Only once every 10 years or so does Jonathan Glazer emerge from his secret Batcave of genius to bestow a picture upon us, and it’s usually an unnerving one. In his shivery, unshakable science-fiction reverie Under the Skin, adapted from a novel by Michael Faber, Scarlett Johansson plays an alien with no name, a killer who has come to earth to prey upon men for some unspoken, sinister purpose. She seduces them not just with her amphora shapeliness, but also with her milk-and-honey voice, with eyes that say, “I’m listening to you,” only to lure them—literally—into a pool of something that looks like inky black oil. They sink and disappear into a suggested erasure of the self, which somehow—Glazer never explains it—serves the needs of Johansson’s alien race. Meanwhile, Mica Levi’s teeming-insect score further frays our nerve endings.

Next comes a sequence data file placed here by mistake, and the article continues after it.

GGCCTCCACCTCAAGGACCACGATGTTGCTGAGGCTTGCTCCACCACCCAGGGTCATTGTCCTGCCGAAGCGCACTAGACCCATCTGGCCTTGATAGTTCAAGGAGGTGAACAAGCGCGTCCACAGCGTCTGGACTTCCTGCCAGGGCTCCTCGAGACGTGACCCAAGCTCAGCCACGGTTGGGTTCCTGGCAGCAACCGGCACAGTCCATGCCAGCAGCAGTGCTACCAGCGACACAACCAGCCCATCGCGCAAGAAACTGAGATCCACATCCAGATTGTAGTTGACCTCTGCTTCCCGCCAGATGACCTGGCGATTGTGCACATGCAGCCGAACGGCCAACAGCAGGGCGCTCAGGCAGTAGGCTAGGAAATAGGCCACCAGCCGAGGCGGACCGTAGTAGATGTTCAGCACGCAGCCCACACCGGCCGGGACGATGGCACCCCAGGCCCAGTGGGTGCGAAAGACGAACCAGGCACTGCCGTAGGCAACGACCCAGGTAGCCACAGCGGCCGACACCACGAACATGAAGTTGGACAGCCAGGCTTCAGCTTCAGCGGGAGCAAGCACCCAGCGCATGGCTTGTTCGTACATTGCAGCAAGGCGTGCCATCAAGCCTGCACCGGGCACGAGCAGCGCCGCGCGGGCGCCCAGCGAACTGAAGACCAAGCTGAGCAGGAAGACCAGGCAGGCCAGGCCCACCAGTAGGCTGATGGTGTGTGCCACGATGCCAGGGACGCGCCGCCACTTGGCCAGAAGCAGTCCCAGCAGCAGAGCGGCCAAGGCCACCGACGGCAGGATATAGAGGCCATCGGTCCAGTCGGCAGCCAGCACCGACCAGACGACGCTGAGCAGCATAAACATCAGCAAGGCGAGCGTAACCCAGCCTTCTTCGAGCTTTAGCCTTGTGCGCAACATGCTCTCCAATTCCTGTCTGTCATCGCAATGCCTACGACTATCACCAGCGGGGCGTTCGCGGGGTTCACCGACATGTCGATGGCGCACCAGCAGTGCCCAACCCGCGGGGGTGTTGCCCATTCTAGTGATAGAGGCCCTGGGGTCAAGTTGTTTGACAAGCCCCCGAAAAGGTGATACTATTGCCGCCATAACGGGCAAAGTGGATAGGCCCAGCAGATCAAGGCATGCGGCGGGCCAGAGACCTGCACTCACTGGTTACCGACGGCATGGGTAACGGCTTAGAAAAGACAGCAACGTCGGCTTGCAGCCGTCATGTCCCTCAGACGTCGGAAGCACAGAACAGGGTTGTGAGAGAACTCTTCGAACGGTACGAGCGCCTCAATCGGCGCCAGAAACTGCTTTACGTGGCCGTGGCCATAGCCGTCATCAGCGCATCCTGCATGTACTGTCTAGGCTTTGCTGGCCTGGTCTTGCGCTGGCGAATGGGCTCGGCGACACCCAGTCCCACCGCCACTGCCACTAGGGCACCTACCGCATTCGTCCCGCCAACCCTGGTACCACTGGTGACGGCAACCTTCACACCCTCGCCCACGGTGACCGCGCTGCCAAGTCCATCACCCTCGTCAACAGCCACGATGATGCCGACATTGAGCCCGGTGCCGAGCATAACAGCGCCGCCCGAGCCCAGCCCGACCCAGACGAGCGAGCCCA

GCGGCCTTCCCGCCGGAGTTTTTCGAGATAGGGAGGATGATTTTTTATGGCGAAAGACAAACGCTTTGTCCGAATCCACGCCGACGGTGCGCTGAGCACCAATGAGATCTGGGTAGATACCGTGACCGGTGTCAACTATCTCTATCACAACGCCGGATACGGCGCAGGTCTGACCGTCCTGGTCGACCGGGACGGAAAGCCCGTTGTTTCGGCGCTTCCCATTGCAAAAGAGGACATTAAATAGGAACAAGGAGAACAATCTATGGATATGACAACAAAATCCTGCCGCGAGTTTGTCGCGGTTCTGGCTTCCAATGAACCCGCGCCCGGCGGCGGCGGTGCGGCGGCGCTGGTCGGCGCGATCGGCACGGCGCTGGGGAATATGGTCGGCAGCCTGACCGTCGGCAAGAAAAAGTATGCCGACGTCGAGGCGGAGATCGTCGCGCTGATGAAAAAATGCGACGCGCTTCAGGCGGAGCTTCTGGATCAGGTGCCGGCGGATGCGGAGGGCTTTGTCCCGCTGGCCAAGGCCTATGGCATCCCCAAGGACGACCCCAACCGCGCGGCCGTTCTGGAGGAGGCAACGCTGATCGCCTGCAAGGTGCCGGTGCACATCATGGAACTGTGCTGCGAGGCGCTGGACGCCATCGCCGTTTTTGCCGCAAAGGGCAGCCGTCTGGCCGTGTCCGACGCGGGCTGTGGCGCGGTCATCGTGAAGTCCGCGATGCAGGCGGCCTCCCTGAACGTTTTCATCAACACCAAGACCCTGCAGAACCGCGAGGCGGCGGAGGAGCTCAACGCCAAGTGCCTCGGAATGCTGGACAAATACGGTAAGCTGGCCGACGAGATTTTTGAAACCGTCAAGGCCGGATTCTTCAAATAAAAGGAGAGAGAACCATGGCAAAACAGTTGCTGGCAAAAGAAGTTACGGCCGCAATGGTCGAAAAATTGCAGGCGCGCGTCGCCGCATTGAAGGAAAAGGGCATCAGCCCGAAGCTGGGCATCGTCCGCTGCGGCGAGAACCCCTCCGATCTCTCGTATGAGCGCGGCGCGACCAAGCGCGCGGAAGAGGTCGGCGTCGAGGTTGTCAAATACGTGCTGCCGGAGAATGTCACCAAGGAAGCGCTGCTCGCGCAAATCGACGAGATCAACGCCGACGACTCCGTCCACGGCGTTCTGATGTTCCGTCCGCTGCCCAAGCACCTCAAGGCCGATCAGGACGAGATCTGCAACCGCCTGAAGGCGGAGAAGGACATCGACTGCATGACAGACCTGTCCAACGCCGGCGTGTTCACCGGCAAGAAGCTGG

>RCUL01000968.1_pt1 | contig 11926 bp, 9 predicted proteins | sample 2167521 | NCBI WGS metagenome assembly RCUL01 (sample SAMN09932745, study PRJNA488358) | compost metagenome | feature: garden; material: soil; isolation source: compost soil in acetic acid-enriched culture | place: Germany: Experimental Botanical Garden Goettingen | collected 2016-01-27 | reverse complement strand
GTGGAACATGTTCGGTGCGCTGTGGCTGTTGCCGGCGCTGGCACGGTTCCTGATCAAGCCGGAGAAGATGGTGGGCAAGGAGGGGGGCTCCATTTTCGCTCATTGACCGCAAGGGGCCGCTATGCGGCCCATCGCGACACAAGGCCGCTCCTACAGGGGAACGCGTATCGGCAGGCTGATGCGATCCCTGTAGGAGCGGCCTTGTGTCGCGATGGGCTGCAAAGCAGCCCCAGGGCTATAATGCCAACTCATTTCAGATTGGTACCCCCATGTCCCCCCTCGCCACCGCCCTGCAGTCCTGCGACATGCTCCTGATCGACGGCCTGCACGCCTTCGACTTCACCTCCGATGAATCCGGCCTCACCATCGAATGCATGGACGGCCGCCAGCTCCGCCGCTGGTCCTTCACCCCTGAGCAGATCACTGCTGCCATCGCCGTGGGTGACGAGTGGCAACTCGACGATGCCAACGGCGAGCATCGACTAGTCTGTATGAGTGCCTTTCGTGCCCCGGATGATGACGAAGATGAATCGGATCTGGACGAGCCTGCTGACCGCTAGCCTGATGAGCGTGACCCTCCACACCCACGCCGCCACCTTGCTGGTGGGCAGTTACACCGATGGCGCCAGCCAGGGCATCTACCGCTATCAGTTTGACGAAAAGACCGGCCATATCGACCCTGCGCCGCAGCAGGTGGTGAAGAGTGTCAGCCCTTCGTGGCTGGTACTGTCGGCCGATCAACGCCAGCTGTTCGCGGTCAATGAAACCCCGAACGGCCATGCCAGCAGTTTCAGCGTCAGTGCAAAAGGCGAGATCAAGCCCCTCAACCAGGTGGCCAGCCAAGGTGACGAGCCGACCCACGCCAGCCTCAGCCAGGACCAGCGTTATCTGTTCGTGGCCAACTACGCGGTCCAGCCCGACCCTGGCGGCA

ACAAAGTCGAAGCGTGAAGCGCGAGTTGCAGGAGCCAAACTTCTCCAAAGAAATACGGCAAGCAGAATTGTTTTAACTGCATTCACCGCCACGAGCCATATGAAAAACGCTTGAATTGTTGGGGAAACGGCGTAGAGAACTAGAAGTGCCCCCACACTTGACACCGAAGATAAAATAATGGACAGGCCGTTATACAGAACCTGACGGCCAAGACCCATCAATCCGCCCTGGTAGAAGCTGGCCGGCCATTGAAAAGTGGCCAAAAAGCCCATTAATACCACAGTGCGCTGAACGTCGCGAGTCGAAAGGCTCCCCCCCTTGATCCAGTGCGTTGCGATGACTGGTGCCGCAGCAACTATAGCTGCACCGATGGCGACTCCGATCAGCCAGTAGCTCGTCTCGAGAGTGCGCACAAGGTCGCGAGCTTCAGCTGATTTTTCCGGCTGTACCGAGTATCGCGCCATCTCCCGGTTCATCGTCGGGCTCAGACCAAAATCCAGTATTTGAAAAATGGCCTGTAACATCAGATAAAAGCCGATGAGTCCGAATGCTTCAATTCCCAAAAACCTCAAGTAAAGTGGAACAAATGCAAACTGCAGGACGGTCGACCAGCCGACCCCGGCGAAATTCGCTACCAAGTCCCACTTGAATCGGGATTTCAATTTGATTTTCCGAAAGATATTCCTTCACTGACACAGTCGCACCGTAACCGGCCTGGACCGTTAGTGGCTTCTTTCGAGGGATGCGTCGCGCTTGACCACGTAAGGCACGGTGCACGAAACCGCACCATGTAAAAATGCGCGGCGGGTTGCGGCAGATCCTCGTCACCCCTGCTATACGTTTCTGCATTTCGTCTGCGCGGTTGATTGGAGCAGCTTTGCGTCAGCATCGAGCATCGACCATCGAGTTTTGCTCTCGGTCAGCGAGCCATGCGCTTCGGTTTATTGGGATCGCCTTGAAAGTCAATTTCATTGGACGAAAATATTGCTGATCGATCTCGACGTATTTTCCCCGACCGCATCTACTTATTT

And then Johansson victimizes a young man (played by Adam Pearson) with a facial disfiguration, and something cracks in her alien brain: Would it be possible for her to live as a human? It’s at this point that Under the Skin becomes less sinister and more about some unnamable, universal longing, apparently one that stretches across galaxies. But by then, you’re following Glazer anywhere he cares to lead you, with both trust and trepidation.
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